One of the most striking memoirs I’ve read. Lea Ypi describes her childhood and teenage years through the final years of Albanian state socialism, the post-1990 shift towards a multi-party system and free-market economy, the disorienting and destabilising turn towards free-market neoliberalism, and the Albanian Civil War. It’s rare, I think, to find stories of USSR/communist states that don’t present a flattened ideological narrative—by pandering to Western liberal exceptionalism or misplaced le One of the most striking memoirs I’ve read. Lea Ypi describes her childhood and teenage years through the final years of Albanian state socialism, the post-1990 shift towards a multi-party system and free-market economy, the disorienting and destabilising turn towards free-market neoliberalism, and the Albanian Civil War. It’s rare, I think, to find stories of USSR/communist states that don’t present a flattened ideological narrative—by pandering to Western liberal exceptionalism or misplaced leftist apologia. Ypi’s book feels quite special in that regard! I loved the first half, where she wrestles with her family’s political beliefs (both explicit and obscured) under state socialism—and does so from a child’s whimsical perspective: In my family, everyone had a favourite revolution, just as everyone had a favourite summer fruit. My mother’s favourite fruit was watermelon, and her favourite revolution was the English one. Mine were figs and Russian. My father emphasized that he was sympathetic to all our revolutions but his favourite was the one that had yet to take place. As for his favourite fruit, it was quince – but it could choke you when it wasn’t fully ripe, so he was often reluctant to indulge. Dates were my grandmother’s favourite fruit: they were hard to find, but she had enjoyed them when she was little. Hear favourite revolution was of course the French one, and this annoyed my father no end. ‘The French Revolution has achieved nothing,’ he said now. ‘Some people are still extremely rich and make all the decisions, and others are very poor and can’t change their lives.’ (p. 104) Ypi’s writing is really incredible—warm, sensitive, well-paced, contemplative, analytical. I do feel that the format of a memoir (with really loving, attentive detail to her family dynamics) is especially effective for telling a political and economic history that feels interesting, subtle, engaging. At the end, Ypi writes: My family equated socialism with denial: the denial of who they wanted to be, of the right to make mistakes and learn from them, to explore the world on one’s own terms. I equated liberalism with broken promises, the destruction of solidarity, the right to inherit privilege, turning a blind eye to injustice…When you see a system change once, it’s not that difficult to believe that it can change again…My world is as far from freedom as the one my parents tried to escape. Both fall short of that ideal. But their failures took distinctive forms, and without being able to understand them, we will remain for ever divided. I wrote my story to explain, to reconcile, and to continue the struggle. (p. 310)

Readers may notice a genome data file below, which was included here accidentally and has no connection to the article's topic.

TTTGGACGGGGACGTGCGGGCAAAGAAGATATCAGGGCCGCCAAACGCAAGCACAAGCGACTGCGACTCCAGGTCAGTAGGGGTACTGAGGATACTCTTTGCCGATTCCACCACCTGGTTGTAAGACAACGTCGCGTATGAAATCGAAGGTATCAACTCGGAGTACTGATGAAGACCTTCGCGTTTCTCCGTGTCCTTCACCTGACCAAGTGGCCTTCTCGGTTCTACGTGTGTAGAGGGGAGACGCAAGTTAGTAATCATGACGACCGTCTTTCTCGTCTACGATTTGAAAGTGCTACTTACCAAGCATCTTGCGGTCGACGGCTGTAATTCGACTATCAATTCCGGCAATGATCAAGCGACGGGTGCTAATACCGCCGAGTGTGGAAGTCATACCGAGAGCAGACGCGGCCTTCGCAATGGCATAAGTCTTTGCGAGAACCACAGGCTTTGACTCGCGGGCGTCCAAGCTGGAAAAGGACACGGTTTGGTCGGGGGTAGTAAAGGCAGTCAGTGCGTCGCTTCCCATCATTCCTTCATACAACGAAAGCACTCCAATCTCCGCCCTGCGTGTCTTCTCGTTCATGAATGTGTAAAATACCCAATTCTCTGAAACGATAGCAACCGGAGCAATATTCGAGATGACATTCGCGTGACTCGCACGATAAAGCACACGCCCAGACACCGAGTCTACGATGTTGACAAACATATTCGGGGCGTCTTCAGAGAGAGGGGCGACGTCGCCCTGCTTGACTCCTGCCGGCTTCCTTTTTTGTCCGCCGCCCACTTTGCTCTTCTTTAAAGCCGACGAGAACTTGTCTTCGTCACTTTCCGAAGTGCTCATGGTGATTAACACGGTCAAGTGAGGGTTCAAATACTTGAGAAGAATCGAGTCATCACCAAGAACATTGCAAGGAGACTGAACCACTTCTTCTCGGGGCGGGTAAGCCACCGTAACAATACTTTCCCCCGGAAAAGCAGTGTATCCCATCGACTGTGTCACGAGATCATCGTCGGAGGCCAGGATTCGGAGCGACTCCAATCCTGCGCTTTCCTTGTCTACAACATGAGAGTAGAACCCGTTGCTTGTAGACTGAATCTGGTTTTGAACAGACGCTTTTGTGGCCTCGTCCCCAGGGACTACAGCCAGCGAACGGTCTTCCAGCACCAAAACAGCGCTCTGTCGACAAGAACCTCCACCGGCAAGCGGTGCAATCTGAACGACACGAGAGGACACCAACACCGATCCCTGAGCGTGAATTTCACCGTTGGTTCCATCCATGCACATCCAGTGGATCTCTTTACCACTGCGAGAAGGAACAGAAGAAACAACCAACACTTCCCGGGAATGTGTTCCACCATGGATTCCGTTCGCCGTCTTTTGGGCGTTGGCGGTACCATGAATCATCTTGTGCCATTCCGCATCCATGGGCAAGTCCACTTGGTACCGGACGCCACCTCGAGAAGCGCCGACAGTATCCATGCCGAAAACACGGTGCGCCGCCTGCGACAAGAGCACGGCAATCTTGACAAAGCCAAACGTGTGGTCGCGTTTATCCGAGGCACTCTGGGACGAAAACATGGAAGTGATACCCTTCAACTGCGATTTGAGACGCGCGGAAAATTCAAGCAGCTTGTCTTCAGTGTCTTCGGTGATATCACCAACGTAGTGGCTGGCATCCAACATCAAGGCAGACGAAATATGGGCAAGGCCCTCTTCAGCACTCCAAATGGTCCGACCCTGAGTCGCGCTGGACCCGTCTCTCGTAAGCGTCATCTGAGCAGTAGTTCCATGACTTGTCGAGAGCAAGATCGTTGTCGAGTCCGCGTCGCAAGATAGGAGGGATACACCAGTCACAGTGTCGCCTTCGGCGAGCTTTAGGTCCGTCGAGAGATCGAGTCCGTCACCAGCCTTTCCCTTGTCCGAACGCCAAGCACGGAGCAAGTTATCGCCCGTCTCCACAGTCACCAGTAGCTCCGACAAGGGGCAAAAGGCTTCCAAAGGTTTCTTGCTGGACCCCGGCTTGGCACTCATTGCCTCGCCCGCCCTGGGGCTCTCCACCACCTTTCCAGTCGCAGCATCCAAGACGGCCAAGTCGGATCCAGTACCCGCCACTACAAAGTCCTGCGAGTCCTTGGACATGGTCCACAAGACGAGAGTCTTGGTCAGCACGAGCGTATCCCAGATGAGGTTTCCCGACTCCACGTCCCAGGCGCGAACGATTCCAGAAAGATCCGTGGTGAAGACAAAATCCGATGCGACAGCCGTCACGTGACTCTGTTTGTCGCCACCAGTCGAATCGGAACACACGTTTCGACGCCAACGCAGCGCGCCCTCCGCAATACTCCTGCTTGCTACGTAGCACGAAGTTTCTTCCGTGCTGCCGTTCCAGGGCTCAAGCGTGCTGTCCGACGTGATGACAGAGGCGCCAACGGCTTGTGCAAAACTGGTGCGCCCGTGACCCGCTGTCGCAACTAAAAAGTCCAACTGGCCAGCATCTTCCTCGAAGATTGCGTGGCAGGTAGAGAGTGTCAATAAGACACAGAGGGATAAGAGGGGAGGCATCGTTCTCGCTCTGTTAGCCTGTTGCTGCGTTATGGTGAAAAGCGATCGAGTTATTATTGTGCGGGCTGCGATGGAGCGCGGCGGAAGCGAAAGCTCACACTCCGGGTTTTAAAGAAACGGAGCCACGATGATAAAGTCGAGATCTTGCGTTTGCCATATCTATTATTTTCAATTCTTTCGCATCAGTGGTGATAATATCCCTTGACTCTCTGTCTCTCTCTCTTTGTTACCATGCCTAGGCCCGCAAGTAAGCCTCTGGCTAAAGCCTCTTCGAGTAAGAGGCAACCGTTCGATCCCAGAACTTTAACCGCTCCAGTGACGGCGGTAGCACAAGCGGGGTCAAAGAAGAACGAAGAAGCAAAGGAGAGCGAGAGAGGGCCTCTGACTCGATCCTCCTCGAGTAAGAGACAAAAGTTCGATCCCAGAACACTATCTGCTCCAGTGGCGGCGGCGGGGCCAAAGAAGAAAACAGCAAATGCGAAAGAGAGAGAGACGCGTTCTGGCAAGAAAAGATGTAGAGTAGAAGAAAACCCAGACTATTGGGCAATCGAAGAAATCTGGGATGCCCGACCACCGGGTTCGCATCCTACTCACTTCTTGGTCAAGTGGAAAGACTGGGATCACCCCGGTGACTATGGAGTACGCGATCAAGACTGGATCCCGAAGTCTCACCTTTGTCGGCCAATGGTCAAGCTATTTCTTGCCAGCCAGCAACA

12. 4 out of 5

    Bob Hughes

    Tracing the life of an innocent child growing up in politically turbulent Albania, to a young woman who starts to understand the world around her, and what is really going on, this memoir reads both as a set of essays, but also as a novel itself. It is a slow burn, watching at the beginning where young Lea is excited about chewing gum wrappers, ashamed of speaking French because her friends don't understand, and finding out from her parents that she is actually a Muslim despite the country's out Tracing the life of an innocent child growing up in politically turbulent Albania, to a young woman who starts to understand the world around her, and what is really going on, this memoir reads both as a set of essays, but also as a novel itself. It is a slow burn, watching at the beginning where young Lea is excited about chewing gum wrappers, ashamed of speaking French because her friends don't understand, and finding out from her parents that she is actually a Muslim despite the country's outlawing of religious celebration. We see the country through her eyes- her confusion at why her parents don't feel the same about the glorious leader as she does, what all this talk of 'communism' is about, and trying to understand the 'biographies' of everyone around her. However, soon the political situation becomes very real indeed to her, and I read the last section of this book almost breathlessly, my eyes darting across the page as she watches her country and family attacked from all sides. And this is where the book reveals its magic trick- it has kept you in the eyes of an innocent girl through the story, the better to leave you breathless when the real magnitude of it hits. This book is stunning, and truly a remarkable achievement. I received an advanced copy of this book from NetGalley in exchange for an honest review.